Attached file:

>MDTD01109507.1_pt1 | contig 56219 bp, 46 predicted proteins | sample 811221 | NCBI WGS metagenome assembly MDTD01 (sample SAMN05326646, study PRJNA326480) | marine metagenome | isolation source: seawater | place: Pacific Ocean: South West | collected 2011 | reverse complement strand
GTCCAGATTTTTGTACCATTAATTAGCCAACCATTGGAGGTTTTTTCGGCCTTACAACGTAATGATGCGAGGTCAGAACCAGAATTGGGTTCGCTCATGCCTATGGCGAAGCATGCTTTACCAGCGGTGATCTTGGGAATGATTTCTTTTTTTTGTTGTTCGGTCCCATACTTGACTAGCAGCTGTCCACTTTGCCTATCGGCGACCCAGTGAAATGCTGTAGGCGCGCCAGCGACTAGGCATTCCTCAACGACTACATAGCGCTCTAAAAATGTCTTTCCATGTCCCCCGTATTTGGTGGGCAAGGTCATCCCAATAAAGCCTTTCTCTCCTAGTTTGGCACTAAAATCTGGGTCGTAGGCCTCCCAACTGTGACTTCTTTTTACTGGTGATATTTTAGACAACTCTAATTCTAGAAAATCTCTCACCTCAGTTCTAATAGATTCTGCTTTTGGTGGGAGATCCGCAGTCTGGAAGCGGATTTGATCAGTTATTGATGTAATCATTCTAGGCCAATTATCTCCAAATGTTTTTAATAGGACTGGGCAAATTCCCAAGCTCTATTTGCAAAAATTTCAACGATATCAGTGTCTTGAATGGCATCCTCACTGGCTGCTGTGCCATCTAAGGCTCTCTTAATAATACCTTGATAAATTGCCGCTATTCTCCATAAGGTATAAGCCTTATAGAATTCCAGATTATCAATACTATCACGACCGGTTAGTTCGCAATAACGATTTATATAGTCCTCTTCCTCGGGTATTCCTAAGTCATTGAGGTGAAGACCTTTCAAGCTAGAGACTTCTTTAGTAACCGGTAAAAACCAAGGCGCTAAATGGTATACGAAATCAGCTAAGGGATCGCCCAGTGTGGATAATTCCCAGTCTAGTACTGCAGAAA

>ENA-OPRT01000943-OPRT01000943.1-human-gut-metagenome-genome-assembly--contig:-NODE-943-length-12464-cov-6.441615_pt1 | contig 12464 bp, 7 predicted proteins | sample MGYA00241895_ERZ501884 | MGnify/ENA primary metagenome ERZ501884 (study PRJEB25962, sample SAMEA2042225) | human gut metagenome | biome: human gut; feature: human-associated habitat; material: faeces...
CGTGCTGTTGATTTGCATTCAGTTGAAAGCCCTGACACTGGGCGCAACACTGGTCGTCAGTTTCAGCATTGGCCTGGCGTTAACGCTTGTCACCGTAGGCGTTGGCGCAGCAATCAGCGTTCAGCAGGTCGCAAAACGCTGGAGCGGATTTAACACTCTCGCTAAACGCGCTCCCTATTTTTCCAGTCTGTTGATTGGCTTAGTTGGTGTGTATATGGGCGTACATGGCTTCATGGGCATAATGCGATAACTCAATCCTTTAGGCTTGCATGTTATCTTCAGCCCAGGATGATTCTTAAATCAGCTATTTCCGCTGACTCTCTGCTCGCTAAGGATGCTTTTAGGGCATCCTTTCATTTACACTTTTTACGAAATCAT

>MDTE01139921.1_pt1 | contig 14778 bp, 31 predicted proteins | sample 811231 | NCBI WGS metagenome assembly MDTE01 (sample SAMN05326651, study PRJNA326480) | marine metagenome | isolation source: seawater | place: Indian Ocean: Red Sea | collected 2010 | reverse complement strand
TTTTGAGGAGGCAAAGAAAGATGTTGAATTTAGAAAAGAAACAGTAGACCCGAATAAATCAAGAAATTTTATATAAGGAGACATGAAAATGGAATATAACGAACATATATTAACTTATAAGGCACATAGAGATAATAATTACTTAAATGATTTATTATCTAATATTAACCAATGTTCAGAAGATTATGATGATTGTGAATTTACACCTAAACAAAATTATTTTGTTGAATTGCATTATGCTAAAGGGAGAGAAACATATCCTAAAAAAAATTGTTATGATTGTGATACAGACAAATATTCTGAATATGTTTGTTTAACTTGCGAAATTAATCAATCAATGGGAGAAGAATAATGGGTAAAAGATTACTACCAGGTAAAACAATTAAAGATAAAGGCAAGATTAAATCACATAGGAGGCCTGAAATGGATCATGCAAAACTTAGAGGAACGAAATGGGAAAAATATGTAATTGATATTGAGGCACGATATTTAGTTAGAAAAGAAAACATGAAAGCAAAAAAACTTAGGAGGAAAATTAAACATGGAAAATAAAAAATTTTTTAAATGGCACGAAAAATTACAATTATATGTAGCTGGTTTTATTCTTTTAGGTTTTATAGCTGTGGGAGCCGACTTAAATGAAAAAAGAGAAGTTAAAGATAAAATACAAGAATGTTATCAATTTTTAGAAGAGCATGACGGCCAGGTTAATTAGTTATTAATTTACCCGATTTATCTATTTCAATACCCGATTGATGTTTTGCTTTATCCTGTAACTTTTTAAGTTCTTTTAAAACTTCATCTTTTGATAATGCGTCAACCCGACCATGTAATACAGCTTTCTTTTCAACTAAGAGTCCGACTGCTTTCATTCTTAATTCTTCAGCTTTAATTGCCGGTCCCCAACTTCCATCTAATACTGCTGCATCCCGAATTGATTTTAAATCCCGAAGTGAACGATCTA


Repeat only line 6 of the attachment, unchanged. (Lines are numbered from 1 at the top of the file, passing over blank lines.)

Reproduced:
TTTTGAGGAGGCAAAGAAAGATGTTGAATTTAGAAAAGAAACAGTAGACCCGAATAAATCAAGAAATTTTATATAAGGAGACATGAAAATGGAATATAACGAACATATATTAACTTATAAGGCACATAGAGATAATAATTACTTAAATGATTTATTATCTAATATTAACCAATGTTCAGAAGATTATGATGATTGTGAATTTACACCTAAACAAAATTATTTTGTTGAATTGCATTATGCTAAAGGGAGAGAAACATATCCTAAAAAAAATTGTTATGATTGTGATACAGACAAATATTCTGAATATGTTTGTTTAACTTGCGAAATTAATCAATCAATGGGAGAAGAATAATGGGTAAAAGATTACTACCAGGTAAAACAATTAAAGATAAAGGCAAGATTAAATCACATAGGAGGCCTGAAATGGATCATGCAAAACTTAGAGGAACGAAATGGGAAAAATATGTAATTGATATTGAGGCACGATATTTAGTTAGAAAAGAAAACATGAAAGCAAAAAAACTTAGGAGGAAAATTAAACATGGAAAATAAAAAATTTTTTAAATGGCACGAAAAATTACAATTATATGTAGCTGGTTTTATTCTTTTAGGTTTTATAGCTGTGGGAGCCGACTTAAATGAAAAAAGAGAAGTTAAAGATAAAATACAAGAATGTTATCAATTTTTAGAAGAGCATGACGGCCAGGTTAATTAGTTATTAATTTACCCGATTTATCTATTTCAATACCCGATTGATGTTTTGCTTTATCCTGTAACTTTTTAAGTTCTTTTAAAACTTCATCTTTTGATAATGCGTCAACCCGACCATGTAATACAGCTTTCTTTTCAACTAAGAGTCCGACTGCTTTCATTCTTAATTCTTCAGCTTTAATTGCCGGTCCCCAACTTCCATCTAATACTGCTGCATCCCGAATTGATTTTAAATCCCGAAGTGAACGATCTA